While this was happening, Windows Update was also running and downloading updates. By the way, this version of Windows Vista was Service Pack 1. I downloaded the Service Pack 2, which was half a gigabyte, but before I installed it, I decided to Activate Windows. I went to the computer properties, then clicked the Activate Windows Now link, and it came up and told me that it couldn’t activate automatically and to use activation via a number of methods. I chose Phone activation, then chose Australia, and I was given a phone number to call and an Installation ID – which was nine groups of 6 digit numbers.

I went to my speakerphone and dialed the number, chose 1 for Windows activations, then proceeded to enter the groups when prompted. After this I got my pen handy, and copied down eight groups of 6 digit numbers – which was entered into the activation screen – and a successful activation. I then started the Service Pack 2 installation – which is ongoing as I am typing this.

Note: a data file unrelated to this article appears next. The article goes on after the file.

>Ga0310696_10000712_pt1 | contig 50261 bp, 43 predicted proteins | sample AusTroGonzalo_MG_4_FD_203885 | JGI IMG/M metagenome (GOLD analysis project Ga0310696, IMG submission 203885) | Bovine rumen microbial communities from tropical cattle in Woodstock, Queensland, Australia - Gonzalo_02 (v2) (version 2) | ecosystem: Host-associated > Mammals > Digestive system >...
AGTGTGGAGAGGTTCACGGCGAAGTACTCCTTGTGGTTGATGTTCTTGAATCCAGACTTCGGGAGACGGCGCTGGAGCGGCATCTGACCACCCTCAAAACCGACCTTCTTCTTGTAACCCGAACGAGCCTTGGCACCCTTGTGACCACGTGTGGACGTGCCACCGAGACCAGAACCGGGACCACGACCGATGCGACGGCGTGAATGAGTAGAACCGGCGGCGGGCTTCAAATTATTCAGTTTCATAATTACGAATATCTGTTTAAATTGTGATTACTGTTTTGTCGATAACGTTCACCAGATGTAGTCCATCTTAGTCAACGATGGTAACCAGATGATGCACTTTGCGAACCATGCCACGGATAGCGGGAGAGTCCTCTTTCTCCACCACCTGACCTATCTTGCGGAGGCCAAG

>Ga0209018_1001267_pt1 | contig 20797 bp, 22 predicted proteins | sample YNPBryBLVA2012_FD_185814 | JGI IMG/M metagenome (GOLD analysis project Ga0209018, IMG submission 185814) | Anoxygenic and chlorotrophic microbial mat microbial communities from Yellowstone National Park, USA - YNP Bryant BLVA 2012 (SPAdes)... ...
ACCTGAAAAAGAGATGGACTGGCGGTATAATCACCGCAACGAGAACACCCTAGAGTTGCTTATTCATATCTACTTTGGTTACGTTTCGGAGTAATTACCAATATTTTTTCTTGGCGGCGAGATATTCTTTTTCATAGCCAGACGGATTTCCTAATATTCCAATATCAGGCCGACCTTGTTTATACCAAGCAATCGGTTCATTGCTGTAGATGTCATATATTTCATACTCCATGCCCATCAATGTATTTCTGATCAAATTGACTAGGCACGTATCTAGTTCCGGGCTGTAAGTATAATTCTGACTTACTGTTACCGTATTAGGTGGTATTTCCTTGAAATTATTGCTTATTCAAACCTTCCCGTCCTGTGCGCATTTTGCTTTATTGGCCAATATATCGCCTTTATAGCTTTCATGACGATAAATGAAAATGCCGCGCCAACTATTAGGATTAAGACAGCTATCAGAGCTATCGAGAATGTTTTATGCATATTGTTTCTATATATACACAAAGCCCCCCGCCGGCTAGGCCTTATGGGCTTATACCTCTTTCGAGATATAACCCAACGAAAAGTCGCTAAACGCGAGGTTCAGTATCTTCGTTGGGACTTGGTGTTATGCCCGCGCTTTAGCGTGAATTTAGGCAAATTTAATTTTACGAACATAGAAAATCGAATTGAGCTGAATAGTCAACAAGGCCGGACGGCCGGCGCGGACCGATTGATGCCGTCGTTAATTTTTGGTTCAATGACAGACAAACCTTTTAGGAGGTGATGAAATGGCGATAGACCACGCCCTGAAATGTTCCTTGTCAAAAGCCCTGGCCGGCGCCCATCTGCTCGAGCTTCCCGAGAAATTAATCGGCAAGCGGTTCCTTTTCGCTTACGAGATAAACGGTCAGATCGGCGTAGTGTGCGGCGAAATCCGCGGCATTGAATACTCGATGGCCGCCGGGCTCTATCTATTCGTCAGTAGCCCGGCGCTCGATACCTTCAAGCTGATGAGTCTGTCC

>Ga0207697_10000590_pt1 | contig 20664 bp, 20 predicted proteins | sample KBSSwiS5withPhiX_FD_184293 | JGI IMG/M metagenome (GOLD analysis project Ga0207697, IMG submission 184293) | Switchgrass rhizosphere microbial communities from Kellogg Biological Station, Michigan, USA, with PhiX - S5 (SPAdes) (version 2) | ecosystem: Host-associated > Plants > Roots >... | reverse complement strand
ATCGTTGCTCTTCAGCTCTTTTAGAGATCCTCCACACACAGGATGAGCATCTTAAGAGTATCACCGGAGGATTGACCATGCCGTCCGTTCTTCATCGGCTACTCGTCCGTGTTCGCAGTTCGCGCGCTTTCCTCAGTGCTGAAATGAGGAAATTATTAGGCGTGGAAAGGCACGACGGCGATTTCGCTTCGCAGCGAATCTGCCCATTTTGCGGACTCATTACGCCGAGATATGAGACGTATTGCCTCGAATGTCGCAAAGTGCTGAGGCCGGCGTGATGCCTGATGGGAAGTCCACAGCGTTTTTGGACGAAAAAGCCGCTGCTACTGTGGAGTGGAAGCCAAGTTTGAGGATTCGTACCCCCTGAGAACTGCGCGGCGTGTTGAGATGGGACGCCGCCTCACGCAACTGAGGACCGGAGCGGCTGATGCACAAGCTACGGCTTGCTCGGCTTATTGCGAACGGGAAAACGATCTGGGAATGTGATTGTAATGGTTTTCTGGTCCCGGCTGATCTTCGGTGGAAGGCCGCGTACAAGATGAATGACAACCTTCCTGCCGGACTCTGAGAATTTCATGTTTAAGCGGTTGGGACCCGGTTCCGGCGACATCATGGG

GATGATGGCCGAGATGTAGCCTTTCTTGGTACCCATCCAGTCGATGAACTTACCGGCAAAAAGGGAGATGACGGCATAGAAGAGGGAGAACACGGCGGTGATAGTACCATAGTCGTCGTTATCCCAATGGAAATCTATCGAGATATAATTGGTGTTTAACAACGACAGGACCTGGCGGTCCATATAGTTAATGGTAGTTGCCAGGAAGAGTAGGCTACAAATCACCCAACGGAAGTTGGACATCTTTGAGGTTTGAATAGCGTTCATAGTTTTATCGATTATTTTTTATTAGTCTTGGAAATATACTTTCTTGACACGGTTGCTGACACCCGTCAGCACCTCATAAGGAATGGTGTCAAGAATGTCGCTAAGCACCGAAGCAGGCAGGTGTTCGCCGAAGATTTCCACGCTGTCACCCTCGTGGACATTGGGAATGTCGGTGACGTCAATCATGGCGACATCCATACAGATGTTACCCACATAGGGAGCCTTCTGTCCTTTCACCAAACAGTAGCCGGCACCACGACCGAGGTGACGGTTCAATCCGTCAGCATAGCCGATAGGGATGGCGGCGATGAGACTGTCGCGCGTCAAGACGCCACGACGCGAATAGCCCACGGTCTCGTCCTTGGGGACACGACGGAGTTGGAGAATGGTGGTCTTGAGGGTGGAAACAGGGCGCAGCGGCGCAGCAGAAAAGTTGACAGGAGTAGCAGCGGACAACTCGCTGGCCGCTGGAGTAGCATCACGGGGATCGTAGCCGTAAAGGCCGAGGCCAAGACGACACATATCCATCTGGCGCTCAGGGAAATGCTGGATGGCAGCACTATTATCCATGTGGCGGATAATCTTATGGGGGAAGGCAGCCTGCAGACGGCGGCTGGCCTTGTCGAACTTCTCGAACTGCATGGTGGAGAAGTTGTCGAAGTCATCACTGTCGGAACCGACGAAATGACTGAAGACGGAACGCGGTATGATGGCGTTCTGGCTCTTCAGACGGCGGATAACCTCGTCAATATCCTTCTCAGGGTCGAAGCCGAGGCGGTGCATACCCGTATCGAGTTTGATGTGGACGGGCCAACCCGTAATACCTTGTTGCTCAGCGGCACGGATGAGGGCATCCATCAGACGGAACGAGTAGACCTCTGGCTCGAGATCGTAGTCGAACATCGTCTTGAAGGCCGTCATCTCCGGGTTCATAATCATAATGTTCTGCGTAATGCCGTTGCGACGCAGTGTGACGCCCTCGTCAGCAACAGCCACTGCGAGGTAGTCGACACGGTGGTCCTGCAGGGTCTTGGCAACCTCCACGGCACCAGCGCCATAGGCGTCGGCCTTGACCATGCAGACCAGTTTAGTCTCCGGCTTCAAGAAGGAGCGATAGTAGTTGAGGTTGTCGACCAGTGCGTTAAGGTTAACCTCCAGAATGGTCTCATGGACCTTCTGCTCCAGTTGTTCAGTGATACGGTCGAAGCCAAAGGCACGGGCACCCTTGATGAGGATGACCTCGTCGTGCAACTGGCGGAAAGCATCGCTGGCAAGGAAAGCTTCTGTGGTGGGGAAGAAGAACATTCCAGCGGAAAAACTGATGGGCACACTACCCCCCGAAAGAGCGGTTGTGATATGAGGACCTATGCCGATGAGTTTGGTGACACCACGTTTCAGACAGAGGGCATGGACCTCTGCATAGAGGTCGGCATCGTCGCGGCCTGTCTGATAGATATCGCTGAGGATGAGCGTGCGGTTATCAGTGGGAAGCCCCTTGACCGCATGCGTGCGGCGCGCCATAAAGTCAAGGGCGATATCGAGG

So this is a way of reinstalling Windows Vista if you don’t have a recovery disk. It is better to try to get a recovery disk, because there is some software applications installed that you cannot get the downloads for, like Roxio Creator Business and sometimes WinDVD etc.

 

Advertisements

Reinstall.IT – Dell OptiPlex 980 Desktop

Recently a Dell OptiPlex 980 Desktop came in for me to look at. The hard disk had been formatted and the Dell Recovery CD was unavailable. The case had a Microsoft Windows 7 Professional sticker on it with the code still readable in spite of having “DEAD” written on it in Red texta.

This desktop has an Intel Core i5 processor with 4GB of ram, a fairly reasonable machine manufactured in 2010. I booted with a Ubuntu Linux CD and had a look at it first. I could see 4 partitions, one of which had been formatted with nothing on it – that would be the reason for booting up with an error about missing files. This also confirms that the desktop will boot and that the hardware is working.  It was time to “reinstall.it“.

I had on hand a Windows 7 Professional install DVD. I was interested in whether or not, I could use this to install – so the best way is to just jump right in.